This coming Saturday, February 13, Mickey Hart is hosting a Heartbeat for Haiti Benefit concert at San Francisco’s Fillmore Auditorium on February 13. The night will feature performances by Mickey Hart & Friends with Giovanni Hidalgo, Sikiru Adepoju, and Rebeca Mauleon, Big Head Todd and The Monsters, Brett Dennen and Amos Lee, with proceeds will benefit the What If? Foundation and Partners in Health. In the following interview Hart provides some insight into the origins of the event, the legacy of Haitian music and his current efforts to listen to the history of universe.

MB: Tell us a little bit about Heartbeat for Haiti.

MH: It really came about from a big outcry from the community here – the Caribbean community, Afro-Cuban, Haitian – a lot of my friends are in that zone. This is one of those heartfelt outpourings and I thought that this would be the perfect time to get the movers and shakers of San Francisco’s scene and celebrate that music.

Most people don’t realize that music spawned our music. After the Haitian free slave revolt at the end of the 1700s, it was a mass exodus to New Orleans. They were allowed to practice those very powerful trance-rhythms that came from Yoruba. This is the music of the Saints, obviously. They practiced them only on Sundays – they allowed them to practice the trance-rhythms in Lake Pontchartrain and Congo Square. It took hold in America – the Clave and all of those rhythms that came to us by way of the slave trade for 300 years. The Jelly Roll was down there – and the river took it north to Kansas City to Chicago, New York, and that’s where we got our music.

This is more like letting people know that we love their music and that it’s part of our music now as well and kind of like a reverberation back to them, letting them know that we are here to help in any way we can. But as musicians, it’s music that we do and we’re going to raise a lot of money alongside that. When someone knows that their music is being honored, it gives them hope.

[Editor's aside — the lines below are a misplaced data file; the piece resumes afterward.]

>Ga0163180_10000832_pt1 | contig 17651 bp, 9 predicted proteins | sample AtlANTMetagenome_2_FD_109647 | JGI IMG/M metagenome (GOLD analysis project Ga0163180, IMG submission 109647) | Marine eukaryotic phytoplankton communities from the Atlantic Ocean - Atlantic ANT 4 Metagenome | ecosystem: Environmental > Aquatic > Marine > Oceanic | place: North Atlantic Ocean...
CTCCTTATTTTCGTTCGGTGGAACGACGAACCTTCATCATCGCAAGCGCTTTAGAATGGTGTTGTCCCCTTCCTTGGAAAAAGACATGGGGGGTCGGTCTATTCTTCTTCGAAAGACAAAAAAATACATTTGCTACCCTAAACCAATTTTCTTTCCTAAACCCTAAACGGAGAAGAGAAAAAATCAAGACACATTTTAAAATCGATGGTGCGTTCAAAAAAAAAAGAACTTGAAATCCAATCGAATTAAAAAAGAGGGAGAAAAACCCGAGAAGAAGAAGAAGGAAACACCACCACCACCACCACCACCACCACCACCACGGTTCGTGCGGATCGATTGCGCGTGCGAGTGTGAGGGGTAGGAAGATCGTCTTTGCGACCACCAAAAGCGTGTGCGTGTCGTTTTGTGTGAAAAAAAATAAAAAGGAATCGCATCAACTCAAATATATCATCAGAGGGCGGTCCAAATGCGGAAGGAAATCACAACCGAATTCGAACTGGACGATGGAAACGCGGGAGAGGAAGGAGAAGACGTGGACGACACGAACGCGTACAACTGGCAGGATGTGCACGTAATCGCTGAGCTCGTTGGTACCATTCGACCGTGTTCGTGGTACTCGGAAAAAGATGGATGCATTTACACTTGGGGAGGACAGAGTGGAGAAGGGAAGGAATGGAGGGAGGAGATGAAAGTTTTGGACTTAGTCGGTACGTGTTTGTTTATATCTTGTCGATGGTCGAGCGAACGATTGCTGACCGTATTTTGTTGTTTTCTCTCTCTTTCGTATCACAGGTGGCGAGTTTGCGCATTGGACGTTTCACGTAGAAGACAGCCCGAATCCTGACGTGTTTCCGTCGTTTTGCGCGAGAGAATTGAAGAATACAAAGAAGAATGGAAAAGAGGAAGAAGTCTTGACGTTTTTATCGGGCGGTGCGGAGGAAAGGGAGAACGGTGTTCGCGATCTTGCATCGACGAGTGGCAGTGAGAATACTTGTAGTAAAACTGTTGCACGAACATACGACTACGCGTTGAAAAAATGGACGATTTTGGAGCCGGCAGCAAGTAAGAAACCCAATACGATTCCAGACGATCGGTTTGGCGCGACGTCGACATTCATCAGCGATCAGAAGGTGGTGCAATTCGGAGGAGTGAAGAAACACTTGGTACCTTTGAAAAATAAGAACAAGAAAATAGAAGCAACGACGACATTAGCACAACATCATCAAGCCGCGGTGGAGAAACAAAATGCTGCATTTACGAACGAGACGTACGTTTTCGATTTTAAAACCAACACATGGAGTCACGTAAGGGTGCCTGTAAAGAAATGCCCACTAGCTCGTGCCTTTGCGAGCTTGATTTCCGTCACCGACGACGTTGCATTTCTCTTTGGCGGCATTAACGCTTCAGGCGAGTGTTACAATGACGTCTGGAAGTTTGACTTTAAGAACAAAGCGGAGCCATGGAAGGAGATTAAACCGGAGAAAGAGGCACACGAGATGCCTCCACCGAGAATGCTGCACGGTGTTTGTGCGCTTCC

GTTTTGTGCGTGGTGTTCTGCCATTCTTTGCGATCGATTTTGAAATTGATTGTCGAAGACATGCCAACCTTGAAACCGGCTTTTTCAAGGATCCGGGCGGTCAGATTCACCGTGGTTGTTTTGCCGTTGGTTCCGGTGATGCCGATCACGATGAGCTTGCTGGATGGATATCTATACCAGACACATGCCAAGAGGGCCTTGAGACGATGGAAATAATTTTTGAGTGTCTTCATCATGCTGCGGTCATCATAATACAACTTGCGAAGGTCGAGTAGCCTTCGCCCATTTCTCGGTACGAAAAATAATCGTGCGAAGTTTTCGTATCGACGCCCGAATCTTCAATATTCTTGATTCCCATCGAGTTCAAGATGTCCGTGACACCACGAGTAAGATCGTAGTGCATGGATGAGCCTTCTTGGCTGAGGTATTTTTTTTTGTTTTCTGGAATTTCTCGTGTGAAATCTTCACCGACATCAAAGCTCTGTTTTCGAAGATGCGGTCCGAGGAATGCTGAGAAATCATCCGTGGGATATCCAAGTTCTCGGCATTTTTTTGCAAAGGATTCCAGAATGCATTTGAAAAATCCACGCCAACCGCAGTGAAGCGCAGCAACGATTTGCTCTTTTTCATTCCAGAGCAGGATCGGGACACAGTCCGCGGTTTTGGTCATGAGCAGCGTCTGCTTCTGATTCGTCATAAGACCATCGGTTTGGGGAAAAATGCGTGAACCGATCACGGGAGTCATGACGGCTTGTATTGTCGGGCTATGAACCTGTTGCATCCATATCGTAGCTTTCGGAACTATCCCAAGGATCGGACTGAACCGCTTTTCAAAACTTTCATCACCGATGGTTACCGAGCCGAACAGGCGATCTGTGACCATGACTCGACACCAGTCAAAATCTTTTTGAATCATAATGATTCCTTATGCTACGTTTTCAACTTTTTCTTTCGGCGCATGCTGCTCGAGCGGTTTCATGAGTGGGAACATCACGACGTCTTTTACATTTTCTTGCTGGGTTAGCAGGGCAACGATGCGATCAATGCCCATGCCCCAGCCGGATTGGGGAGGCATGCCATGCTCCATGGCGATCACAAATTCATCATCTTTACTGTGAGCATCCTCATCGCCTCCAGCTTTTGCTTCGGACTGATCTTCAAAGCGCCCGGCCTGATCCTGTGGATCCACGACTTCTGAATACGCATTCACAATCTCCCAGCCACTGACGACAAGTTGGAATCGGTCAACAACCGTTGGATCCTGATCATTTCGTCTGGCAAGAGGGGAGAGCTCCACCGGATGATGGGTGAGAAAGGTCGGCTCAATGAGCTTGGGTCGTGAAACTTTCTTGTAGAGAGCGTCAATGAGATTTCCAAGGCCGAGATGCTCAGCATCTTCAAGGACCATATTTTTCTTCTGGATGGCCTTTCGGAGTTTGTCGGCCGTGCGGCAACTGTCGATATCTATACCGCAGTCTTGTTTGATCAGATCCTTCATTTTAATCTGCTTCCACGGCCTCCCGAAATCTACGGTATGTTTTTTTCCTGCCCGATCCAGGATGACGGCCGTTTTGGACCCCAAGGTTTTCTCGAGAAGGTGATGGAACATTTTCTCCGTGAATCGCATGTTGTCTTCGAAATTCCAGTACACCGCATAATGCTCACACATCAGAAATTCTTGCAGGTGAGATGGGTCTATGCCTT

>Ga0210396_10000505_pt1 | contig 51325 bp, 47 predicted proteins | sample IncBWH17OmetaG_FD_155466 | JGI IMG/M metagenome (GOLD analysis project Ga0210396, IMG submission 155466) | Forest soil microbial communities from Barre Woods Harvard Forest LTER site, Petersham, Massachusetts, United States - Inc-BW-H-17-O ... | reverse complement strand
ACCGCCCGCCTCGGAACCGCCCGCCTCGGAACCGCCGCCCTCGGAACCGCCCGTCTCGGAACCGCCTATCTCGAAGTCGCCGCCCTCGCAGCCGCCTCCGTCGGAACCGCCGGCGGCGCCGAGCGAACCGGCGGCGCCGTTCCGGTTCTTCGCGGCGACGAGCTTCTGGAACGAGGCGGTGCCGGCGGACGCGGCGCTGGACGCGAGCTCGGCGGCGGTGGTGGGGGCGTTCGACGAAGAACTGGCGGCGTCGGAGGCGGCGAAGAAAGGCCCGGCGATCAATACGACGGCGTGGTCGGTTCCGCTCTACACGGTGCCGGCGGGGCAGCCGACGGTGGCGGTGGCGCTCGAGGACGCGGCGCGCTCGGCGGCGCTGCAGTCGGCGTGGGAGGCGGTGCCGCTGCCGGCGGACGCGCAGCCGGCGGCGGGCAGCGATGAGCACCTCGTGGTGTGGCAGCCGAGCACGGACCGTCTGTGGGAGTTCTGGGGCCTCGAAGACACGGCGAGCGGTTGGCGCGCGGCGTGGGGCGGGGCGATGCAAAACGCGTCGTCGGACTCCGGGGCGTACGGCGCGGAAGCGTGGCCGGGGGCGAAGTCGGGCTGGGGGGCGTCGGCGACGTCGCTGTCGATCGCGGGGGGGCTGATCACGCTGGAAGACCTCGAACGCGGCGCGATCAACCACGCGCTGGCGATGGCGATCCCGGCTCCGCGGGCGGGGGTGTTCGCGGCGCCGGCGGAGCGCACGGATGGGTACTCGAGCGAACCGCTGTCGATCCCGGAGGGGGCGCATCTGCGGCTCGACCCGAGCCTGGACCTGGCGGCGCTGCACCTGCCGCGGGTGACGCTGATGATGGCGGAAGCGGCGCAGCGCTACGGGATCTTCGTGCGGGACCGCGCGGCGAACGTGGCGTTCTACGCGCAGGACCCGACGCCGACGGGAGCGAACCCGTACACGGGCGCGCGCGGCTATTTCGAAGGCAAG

It’s a treasure – Haitian music, and the music of the Caribbean, Cuba, Puerto Rico. All of these things brought us everything that you know – R &B, big band, rock n’ roll, jazz – all that came out of these musical beginnings. That’s what I wanted to base this concert on. And then we asked Linda Tillery, Rebeca Mauleon, and Giovanni Hidalgo from Puerto Rico is flying in – he’s the greatest conguierro in the world! He plays radas, and all these ritual drums from Haiti and Cuba and Puerto Rico. And Sikiru Adepoju from Nigeria – so it’s like a moment. I haven’t been with these folks for 15 years. I had a band call Bembe Orisha a long time ago. And it celebrates this kind of music – bembe is a party and the Orisha is “of the gods.” The Ogun, Shongo, all of the gods of thunder and iron and all of that that they pray to. When they came over from West Africa, they became Catholicized – the names of the saints, but they are all the same.

So that’s what it was all about – to get all of our people together, my people as well. That kind of music has always been a great love. So that’s how it all came about and got started was this kind of grassroots outpouring. Some people would call me and say, “What can we do?” And I would say, “We gotta play for them.” So there’s Brett Dennen, Amos Lee, Big Head Todd and the Monsters. We’re really going after it. It’s going to be very uplifting night, I hope. And considering the enormous catastrophe that they are dealing with, it’s a small step, but it’s something.

MB: You have two great organizations that you’re working with – the What If Organization, and Partners in Health.

MH: Yea, they’ve been on the ground. These guys are bona fide – we checked them out real carefully. They’ve been on the ground for 20 years and delivering food and water on a daily basis – 1500 meals a day. These are really inspired organizations. So there’s no overhead, no administration here, it all goes to Haiti. Everybody participating in it is just giving their all. The musicians are meeting like mad to work this thing and make it as good as it can be. It’s a very rare time when it gets together on this level so I’m going to take advantage of it and be really refreshed by the music and try to make a real positive statement to Haiti.

MB: It definitely seems like a great event with all of these world renowned musicians.

MH: Yes it is. When I share the stage with Giovanni [Hidalgo] and Linda Tillery, it’s a good day. I consider it a really good day. I could do that every day.

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